In a recent development at the East London Magistrate’s Court, Economic Freedom Fighters (EFF) leader Julius Malema and his bodyguard, Adriaan Snyman, have applied to have the charges against them dropped in the ongoing firearm discharge case, citing insufficient evidence to proceed with the trial.
The Charges Against Malema
The charges against Malema include the unlawful possession of a firearm and ammunition, discharging a firearm in a built-up area or public place, and reckless endangerment to person or property, among others. Snyman is facing two charges under the Firearms Control Act. Both individuals have pleaded not guilty to all the charges leveled against them.
These charges have their origin in a 2018 incident where Malema was filmed allegedly firing an automatic assault rifle during the EFF’s fifth birthday celebrations at the Sisa Dukashe Stadium in Mdantsane.
During the court session held last Thursday, Advocate Laurance Hodes, representing Malema, informed the court of his intention to apply for Malema’s discharge through a Section 174 application. He requested a remand to prepare for the next hearing scheduled for Wednesday. Advocate Shane Matthews, representing Snyman, echoed similar sentiments.
Section 174 of the Criminal Procedure Act allows for the discharge of an accused individual at the close of the state’s case if there is no evidence that could potentially lead the court to draw the accused to the charge.
Magistrate Twanet Olivier has postponed the hearing to 20 September, noting that a ruling will not be immediately delivered after the presentations from both the state and the defence teams. She emphasized the necessity to thoroughly review all the documents submitted during this week before reaching a decision.
The State’s Case
The state concluded its argument with the testimony of investigating officer Rodney Swartbooi, who was the last to take the witness stand. Swartbooi mentioned that there were no witnesses who came forward to report any risk or danger at the time of the alleged firearm discharge.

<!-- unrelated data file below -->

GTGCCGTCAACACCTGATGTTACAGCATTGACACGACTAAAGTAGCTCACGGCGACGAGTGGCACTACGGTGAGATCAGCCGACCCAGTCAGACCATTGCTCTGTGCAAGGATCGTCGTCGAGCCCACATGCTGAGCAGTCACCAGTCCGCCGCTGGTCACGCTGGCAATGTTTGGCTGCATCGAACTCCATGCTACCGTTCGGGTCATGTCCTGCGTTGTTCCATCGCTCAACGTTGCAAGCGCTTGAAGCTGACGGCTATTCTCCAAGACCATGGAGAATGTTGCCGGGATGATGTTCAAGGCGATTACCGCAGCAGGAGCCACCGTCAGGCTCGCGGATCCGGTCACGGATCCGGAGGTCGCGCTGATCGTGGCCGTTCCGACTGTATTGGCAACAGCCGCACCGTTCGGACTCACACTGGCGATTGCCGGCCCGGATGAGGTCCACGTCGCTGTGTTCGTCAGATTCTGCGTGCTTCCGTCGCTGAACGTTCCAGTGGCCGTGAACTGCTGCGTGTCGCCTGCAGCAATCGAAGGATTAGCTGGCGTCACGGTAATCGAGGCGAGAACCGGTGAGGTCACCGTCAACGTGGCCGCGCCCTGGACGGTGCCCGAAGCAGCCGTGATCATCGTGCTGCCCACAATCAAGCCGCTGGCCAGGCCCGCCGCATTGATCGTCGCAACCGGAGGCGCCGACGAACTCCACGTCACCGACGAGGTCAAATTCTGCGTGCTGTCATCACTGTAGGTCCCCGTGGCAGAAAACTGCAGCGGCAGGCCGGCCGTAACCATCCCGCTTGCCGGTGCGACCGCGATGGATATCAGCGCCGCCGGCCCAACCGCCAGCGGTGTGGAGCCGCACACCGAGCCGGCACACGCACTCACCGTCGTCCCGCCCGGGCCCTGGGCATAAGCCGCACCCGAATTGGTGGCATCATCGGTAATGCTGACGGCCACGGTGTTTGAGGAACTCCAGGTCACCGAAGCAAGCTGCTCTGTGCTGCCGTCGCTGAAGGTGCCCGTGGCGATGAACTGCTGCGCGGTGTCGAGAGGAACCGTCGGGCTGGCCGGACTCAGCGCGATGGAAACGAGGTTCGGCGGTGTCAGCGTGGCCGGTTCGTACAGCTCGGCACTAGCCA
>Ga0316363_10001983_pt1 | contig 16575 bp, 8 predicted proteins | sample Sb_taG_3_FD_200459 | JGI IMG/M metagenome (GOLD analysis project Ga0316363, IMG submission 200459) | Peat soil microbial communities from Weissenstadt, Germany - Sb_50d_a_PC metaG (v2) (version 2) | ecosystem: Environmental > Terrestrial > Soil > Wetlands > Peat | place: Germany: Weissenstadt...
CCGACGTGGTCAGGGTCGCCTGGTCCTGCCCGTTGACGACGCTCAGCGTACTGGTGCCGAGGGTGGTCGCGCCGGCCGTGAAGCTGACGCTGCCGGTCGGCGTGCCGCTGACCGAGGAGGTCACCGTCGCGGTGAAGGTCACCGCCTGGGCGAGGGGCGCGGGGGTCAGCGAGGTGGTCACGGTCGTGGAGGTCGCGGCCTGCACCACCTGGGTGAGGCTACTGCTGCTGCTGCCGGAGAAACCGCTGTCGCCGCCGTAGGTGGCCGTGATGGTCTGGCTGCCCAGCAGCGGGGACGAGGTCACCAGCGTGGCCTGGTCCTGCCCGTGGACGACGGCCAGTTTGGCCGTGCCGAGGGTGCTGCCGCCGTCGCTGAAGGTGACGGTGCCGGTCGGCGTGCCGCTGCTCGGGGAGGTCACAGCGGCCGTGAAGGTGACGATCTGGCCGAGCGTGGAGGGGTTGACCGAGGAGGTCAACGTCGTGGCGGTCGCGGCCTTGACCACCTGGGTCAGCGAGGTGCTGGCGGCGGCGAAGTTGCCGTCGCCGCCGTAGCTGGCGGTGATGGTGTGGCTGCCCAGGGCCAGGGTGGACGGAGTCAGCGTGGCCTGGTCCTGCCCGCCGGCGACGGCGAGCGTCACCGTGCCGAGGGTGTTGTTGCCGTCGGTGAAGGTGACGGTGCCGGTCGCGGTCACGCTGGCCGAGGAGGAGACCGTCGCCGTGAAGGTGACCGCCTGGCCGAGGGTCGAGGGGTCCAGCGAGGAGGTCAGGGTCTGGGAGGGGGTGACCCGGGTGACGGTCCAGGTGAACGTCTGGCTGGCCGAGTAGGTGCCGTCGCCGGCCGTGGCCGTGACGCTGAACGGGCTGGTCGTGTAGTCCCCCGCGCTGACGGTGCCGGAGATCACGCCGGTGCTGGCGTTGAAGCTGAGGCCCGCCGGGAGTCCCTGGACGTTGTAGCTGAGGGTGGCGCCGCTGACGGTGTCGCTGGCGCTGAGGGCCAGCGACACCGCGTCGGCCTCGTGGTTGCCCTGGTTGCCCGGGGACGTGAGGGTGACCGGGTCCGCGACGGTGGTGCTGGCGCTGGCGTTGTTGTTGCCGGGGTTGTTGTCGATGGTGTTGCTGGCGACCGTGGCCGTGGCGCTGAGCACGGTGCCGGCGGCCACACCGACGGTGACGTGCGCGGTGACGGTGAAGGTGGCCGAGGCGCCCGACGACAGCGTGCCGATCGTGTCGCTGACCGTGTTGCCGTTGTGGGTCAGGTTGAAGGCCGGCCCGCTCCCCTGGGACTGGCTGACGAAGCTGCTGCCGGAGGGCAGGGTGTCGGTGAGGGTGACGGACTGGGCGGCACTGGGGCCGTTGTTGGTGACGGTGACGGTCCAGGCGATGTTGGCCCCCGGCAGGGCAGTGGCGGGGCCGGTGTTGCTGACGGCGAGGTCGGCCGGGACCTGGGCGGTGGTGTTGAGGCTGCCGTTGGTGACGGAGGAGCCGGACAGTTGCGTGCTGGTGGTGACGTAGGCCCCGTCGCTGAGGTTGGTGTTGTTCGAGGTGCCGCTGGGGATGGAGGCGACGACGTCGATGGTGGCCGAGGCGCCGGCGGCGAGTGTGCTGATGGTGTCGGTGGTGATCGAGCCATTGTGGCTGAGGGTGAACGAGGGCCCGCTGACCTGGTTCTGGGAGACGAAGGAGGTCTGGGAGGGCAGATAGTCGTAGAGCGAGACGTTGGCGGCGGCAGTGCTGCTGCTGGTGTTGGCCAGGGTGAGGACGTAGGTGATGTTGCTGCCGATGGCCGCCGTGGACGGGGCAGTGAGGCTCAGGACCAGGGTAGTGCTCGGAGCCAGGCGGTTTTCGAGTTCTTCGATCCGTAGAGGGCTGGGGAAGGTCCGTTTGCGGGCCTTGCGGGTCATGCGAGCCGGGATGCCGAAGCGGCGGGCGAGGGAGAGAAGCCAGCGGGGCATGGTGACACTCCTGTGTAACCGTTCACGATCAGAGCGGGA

During cross-examination, Swartbooi confirmed that the primary basis of the complaint was the viral video footage and a cartridge casing linked to a firearm from Snyman’s company found at the stadium. However, he acknowledged the inability to trace the original source of the viral video and could not confirm the authenticity of the footage or verify if the gun fired was real.
“I cannot indicate whether it’s a real firearm or not,” Swartbooi said.
Furthermore, Swartbooi revealed that none of Malema’s five VIP protectors, including two from the Eastern Cape, witnessed the firing of shots, according to their statements post the interview.
Questions Raised About the Evidence
Hodes raised concerns about the reliability of the video footage, highlighting the potential for manipulation in the digital age. He questioned Swartbooi’s awareness of the ease with which video content can be altered, to which Swartbooi admitted his unfamiliarity with such manipulations.
As the case progresses, it brings to the fore questions about the authenticity of digital evidence and the standards required for such evidence to be deemed admissible in court. The coming sessions are anticipated to shed more light on the intricacies of the case, as both parties prepare to present their arguments in the next hearing.